Manufactures/suppliers of devices used in laser rangefinders include: E-O Devices and Analog Modules.

    Optical Rangefinders

    This is the basic principle used in 35 mm rangefinder cameras and other devices where you view the distance scene and turn a knob to line up two images that are either superimposed or split top/bottom half. In the case of the camera, turning the lens focus ring adjusts the angle of mirror A below.

    
              To distant scene.
              ^               ^
              |               |
              |       C/------/D    
              |A       |      
              \--------\       (B is partially silvered or a half mirror to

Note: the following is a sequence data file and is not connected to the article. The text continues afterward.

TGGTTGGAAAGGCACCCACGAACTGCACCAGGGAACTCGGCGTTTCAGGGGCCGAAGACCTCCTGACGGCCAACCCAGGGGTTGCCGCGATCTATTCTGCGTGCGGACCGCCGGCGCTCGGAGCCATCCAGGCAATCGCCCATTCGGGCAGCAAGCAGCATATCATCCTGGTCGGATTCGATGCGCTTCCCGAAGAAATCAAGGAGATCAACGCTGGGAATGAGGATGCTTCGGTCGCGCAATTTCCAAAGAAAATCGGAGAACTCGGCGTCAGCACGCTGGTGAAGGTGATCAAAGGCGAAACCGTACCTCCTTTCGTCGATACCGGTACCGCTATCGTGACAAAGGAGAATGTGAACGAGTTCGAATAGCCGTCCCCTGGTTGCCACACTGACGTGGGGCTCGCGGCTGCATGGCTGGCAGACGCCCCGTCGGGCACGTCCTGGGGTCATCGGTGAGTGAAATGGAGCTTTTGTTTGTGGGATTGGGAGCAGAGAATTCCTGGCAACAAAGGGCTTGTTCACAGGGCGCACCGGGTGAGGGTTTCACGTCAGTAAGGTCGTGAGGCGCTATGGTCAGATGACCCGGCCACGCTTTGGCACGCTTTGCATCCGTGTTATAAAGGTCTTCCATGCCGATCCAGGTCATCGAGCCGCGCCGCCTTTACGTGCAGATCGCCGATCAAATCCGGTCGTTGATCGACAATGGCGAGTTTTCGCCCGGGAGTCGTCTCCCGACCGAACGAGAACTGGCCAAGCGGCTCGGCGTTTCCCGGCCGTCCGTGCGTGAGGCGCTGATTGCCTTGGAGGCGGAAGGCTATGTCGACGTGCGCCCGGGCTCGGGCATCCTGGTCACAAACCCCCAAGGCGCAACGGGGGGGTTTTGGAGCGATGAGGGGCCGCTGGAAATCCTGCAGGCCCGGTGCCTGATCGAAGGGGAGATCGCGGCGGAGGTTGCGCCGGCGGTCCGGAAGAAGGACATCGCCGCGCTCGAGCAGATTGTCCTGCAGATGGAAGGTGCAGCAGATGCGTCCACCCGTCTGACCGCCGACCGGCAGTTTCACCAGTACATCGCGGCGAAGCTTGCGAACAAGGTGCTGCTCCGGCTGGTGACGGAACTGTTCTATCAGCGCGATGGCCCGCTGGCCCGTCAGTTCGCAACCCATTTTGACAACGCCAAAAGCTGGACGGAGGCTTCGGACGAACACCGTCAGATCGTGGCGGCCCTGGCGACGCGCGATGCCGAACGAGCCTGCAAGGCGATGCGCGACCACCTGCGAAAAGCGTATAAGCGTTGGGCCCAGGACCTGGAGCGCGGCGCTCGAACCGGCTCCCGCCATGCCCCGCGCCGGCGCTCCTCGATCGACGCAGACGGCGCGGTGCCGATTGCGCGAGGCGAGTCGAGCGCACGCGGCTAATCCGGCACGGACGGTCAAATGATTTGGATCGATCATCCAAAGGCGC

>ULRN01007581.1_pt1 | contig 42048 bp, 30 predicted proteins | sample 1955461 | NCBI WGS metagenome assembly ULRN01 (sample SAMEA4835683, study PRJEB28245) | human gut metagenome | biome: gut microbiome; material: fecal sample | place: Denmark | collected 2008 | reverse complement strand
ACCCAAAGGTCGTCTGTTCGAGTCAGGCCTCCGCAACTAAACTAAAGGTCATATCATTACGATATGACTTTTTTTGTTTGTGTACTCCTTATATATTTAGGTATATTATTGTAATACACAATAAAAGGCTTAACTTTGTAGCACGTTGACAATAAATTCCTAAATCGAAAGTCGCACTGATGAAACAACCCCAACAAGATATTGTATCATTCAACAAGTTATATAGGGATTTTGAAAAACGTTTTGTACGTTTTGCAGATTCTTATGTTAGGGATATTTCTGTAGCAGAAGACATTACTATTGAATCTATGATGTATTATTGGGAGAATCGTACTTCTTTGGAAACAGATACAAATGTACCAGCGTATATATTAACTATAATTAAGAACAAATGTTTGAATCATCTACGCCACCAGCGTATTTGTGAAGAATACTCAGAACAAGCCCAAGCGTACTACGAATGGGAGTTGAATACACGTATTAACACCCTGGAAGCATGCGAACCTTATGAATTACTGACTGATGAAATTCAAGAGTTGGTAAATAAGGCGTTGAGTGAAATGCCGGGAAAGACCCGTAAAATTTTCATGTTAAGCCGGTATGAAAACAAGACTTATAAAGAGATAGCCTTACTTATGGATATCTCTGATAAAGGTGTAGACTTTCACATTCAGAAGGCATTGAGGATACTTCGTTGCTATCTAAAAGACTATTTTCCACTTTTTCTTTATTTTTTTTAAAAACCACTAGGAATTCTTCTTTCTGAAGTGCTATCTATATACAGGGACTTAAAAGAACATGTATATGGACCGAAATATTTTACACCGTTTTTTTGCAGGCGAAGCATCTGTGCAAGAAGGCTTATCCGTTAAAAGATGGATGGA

adjust   B|        permit viewing of both sides from the scene.)
             angle     ^
                   view here
              |               |
              |<- baseline -->|
    
    

    The further apart the mirrors are (size of baseline), the greater the useful range. Adjust the angle of mirror A or D until the images are superimposed. Calibrate the angular setting to distance.

    The distance from A to the scene is then: tan(angle A) * baseline.

    For long distances, C and D can be eliminated - they compensate for the difference in path lengths of the two views - else the sizes would not be the same. (Even this doesn't work perfectly in any case. Can you figure out why?)

    You can add telescopes and other optics if you like - this is just the basics.

    Look Ma, no electronics. :-)